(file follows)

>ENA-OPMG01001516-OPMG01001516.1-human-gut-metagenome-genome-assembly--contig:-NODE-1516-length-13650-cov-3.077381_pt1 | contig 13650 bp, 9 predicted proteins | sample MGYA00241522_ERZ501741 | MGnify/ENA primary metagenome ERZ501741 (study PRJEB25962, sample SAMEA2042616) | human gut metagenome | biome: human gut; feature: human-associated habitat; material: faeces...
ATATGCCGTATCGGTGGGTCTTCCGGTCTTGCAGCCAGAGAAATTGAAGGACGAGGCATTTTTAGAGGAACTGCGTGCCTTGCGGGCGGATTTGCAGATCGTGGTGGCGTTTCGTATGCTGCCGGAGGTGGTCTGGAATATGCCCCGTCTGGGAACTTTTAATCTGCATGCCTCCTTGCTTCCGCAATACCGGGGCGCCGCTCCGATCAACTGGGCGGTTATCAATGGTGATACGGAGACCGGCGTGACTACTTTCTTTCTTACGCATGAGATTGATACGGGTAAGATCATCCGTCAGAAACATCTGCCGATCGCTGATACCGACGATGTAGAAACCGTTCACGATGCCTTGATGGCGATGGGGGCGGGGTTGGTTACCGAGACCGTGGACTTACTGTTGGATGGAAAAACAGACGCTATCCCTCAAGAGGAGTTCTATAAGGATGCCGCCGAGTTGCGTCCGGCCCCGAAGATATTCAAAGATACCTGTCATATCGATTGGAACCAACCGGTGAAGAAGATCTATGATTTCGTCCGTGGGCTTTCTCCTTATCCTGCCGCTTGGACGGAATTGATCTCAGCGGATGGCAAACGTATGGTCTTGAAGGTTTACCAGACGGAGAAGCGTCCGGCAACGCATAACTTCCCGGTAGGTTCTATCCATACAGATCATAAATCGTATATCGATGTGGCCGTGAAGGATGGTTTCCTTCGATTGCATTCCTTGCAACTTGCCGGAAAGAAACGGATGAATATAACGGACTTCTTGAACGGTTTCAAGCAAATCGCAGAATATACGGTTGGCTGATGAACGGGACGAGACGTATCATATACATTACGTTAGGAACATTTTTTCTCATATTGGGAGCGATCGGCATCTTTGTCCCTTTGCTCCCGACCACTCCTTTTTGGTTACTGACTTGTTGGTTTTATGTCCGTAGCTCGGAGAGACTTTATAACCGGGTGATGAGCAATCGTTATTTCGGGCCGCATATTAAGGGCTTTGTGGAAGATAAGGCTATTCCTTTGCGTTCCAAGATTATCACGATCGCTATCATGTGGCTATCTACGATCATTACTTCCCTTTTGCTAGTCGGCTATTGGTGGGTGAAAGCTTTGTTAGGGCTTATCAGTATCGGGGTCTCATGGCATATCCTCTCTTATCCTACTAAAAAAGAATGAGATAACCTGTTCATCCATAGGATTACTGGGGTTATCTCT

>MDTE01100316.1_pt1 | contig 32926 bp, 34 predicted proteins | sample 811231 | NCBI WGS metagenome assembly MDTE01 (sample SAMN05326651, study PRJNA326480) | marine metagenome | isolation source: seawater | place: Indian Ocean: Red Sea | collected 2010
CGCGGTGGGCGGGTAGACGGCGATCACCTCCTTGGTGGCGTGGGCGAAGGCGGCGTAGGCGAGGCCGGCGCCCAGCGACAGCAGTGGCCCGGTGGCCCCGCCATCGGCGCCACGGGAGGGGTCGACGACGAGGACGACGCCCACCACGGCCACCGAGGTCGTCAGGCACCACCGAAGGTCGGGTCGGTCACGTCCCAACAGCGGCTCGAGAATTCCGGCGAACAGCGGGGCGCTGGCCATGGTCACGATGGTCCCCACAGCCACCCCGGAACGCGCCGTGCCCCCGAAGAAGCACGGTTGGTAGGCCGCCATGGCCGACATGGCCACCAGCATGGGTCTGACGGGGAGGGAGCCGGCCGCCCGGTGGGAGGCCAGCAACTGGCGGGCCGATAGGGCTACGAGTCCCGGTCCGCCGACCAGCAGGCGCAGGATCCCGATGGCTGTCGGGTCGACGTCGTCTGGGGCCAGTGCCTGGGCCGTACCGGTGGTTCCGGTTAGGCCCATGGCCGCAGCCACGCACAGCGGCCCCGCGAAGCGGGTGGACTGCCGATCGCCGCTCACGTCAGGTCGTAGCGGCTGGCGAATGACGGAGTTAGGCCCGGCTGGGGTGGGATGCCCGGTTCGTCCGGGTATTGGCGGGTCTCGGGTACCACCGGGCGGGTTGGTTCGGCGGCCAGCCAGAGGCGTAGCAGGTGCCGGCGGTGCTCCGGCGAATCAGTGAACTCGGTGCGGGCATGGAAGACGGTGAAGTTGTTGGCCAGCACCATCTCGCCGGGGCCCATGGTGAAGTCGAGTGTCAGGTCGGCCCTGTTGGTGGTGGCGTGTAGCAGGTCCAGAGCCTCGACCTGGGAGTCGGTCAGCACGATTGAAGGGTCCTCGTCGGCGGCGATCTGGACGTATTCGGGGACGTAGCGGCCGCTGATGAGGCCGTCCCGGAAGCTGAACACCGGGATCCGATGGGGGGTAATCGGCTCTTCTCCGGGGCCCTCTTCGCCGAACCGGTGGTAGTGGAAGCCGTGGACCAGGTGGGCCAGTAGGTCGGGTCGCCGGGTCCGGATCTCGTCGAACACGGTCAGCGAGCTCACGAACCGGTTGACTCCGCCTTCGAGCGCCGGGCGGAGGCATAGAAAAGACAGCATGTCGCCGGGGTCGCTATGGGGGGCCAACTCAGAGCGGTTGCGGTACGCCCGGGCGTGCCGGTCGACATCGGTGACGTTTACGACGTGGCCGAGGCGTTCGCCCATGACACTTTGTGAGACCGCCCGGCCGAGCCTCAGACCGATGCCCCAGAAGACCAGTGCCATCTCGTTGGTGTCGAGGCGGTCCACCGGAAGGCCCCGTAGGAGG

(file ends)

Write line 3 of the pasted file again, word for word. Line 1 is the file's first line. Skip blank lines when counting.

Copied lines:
>MDTE01100316.1_pt1 | contig 32926 bp, 34 predicted proteins | sample 811231 | NCBI WGS metagenome assembly MDTE01 (sample SAMN05326651, study PRJNA326480) | marine metagenome | isolation source: seawater | place: Indian Ocean: Red Sea | collected 2010